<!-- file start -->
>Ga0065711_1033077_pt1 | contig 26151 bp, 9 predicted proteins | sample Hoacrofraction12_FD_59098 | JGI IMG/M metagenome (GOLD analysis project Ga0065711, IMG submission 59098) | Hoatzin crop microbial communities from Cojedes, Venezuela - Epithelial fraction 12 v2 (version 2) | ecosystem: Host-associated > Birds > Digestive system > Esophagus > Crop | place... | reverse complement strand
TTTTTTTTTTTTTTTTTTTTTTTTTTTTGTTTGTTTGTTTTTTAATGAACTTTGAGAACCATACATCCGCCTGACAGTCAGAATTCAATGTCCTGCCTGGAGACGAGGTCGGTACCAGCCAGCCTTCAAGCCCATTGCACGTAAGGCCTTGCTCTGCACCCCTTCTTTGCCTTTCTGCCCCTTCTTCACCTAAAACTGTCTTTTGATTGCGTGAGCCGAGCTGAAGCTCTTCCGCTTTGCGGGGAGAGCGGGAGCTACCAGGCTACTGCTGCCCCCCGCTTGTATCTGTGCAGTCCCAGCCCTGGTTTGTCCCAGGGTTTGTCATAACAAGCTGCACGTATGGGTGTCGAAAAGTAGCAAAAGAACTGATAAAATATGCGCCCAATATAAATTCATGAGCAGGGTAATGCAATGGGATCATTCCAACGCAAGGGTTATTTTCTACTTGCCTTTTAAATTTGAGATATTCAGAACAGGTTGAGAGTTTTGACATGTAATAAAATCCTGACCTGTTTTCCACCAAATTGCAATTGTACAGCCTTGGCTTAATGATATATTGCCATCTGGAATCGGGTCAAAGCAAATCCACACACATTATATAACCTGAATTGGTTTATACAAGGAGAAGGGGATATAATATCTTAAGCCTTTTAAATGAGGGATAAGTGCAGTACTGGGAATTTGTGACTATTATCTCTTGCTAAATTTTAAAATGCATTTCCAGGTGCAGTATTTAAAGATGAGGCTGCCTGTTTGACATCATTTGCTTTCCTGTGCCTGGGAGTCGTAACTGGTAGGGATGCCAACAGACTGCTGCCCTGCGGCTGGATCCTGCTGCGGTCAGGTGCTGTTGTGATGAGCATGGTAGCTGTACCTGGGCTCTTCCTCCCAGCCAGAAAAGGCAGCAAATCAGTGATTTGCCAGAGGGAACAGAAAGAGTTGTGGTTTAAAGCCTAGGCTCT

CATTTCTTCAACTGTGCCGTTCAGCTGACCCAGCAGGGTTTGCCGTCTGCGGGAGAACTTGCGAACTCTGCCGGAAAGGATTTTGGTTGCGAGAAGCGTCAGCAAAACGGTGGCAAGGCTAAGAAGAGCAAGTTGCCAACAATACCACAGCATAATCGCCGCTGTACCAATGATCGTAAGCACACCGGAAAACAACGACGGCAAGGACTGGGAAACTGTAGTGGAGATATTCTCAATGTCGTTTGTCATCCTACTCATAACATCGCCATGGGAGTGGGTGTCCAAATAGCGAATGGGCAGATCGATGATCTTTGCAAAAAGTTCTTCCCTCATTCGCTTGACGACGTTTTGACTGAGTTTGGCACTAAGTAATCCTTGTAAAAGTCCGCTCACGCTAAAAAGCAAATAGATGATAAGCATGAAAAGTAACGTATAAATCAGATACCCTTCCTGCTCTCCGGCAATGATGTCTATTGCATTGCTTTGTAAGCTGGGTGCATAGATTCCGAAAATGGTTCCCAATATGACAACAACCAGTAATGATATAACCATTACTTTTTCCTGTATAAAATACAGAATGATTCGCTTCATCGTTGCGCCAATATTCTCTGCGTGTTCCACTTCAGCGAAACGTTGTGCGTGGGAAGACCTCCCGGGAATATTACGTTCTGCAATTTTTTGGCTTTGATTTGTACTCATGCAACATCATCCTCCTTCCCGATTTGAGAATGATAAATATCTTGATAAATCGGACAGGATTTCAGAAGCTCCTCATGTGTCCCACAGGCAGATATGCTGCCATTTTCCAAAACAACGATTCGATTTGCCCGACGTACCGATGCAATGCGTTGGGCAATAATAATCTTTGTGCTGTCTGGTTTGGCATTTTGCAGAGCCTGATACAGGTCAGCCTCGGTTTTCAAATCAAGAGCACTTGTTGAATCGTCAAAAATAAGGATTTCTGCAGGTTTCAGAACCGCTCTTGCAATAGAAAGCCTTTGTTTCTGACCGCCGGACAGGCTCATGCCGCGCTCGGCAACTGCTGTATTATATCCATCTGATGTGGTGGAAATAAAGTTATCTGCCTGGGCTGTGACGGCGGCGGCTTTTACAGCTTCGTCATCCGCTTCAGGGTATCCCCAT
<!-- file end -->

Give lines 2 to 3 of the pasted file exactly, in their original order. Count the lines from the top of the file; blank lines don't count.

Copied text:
TTTTTTTTTTTTTTTTTTTTTTTTTTTTGTTTGTTTGTTTTTTAATGAACTTTGAGAACCATACATCCGCCTGACAGTCAGAATTCAATGTCCTGCCTGGAGACGAGGTCGGTACCAGCCAGCCTTCAAGCCCATTGCACGTAAGGCCTTGCTCTGCACCCCTTCTTTGCCTTTCTGCCCCTTCTTCACCTAAAACTGTCTTTTGATTGCGTGAGCCGAGCTGAAGCTCTTCCGCTTTGCGGGGAGAGCGGGAGCTACCAGGCTACTGCTGCCCCCCGCTTGTATCTGTGCAGTCCCAGCCCTGGTTTGTCCCAGGGTTTGTCATAACAAGCTGCACGTATGGGTGTCGAAAAGTAGCAAAAGAACTGATAAAATATGCGCCCAATATAAATTCATGAGCAGGGTAATGCAATGGGATCATTCCAACGCAAGGGTTATTTTCTACTTGCCTTTTAAATTTGAGATATTCAGAACAGGTTGAGAGTTTTGACATGTAATAAAATCCTGACCTGTTTTCCACCAAATTGCAATTGTACAGCCTTGGCTTAATGATATATTGCCATCTGGAATCGGGTCAAAGCAAATCCACACACATTATATAACCTGAATTGGTTTATACAAGGAGAAGGGGATATAATATCTTAAGCCTTTTAAATGAGGGATAAGTGCAGTACTGGGAATTTGTGACTATTATCTCTTGCTAAATTTTAAAATGCATTTCCAGGTGCAGTATTTAAAGATGAGGCTGCCTGTTTGACATCATTTGCTTTCCTGTGCCTGGGAGTCGTAACTGGTAGGGATGCCAACAGACTGCTGCCCTGCGGCTGGATCCTGCTGCGGTCAGGTGCTGTTGTGATGAGCATGGTAGCTGTACCTGGGCTCTTCCTCCCAGCCAGAAAAGGCAGCAAATCAGTGATTTGCCAGAGGGAACAGAAAGAGTTGTGGTTTAAAGCCTAGGCTCT

CATTTCTTCAACTGTGCCGTTCAGCTGACCCAGCAGGGTTTGCCGTCTGCGGGAGAACTTGCGAACTCTGCCGGAAAGGATTTTGGTTGCGAGAAGCGTCAGCAAAACGGTGGCAAGGCTAAGAAGAGCAAGTTGCCAACAATACCACAGCATAATCGCCGCTGTACCAATGATCGTAAGCACACCGGAAAACAACGACGGCAAGGACTGGGAAACTGTAGTGGAGATATTCTCAATGTCGTTTGTCATCCTACTCATAACATCGCCATGGGAGTGGGTGTCCAAATAGCGAATGGGCAGATCGATGATCTTTGCAAAAAGTTCTTCCCTCATTCGCTTGACGACGTTTTGACTGAGTTTGGCACTAAGTAATCCTTGTAAAAGTCCGCTCACGCTAAAAAGCAAATAGATGATAAGCATGAAAAGTAACGTATAAATCAGATACCCTTCCTGCTCTCCGGCAATGATGTCTATTGCATTGCTTTGTAAGCTGGGTGCATAGATTCCGAAAATGGTTCCCAATATGACAACAACCAGTAATGATATAACCATTACTTTTTCCTGTATAAAATACAGAATGATTCGCTTCATCGTTGCGCCAATATTCTCTGCGTGTTCCACTTCAGCGAAACGTTGTGCGTGGGAAGACCTCCCGGGAATATTACGTTCTGCAATTTTTTGGCTTTGATTTGTACTCATGCAACATCATCCTCCTTCCCGATTTGAGAATGATAAATATCTTGATAAATCGGACAGGATTTCAGAAGCTCCTCATGTGTCCCACAGGCAGATATGCTGCCATTTTCCAAAACAACGATTCGATTTGCCCGACGTACCGATGCAATGCGTTGGGCAATAATAATCTTTGTGCTGTCTGGTTTGGCATTTTGCAGAGCCTGATACAGGTCAGCCTCGGTTTTCAAATCAAGAGCACTTGTTGAATCGTCAAAAATAAGGATTTCTGCAGGTTTCAGAACCGCTCTTGCAATAGAAAGCCTTTGTTTCTGACCGCCGGACAGGCTCATGCCGCGCTCGGCAACTGCTGTATTATATCCATCTGATGTGGTGGAAATAAAGTTATCTGCCTGGGCTGTGACGGCGGCGGCTTTTACAGCTTCGTCATCCGCTTCAGGGTATCCCCAT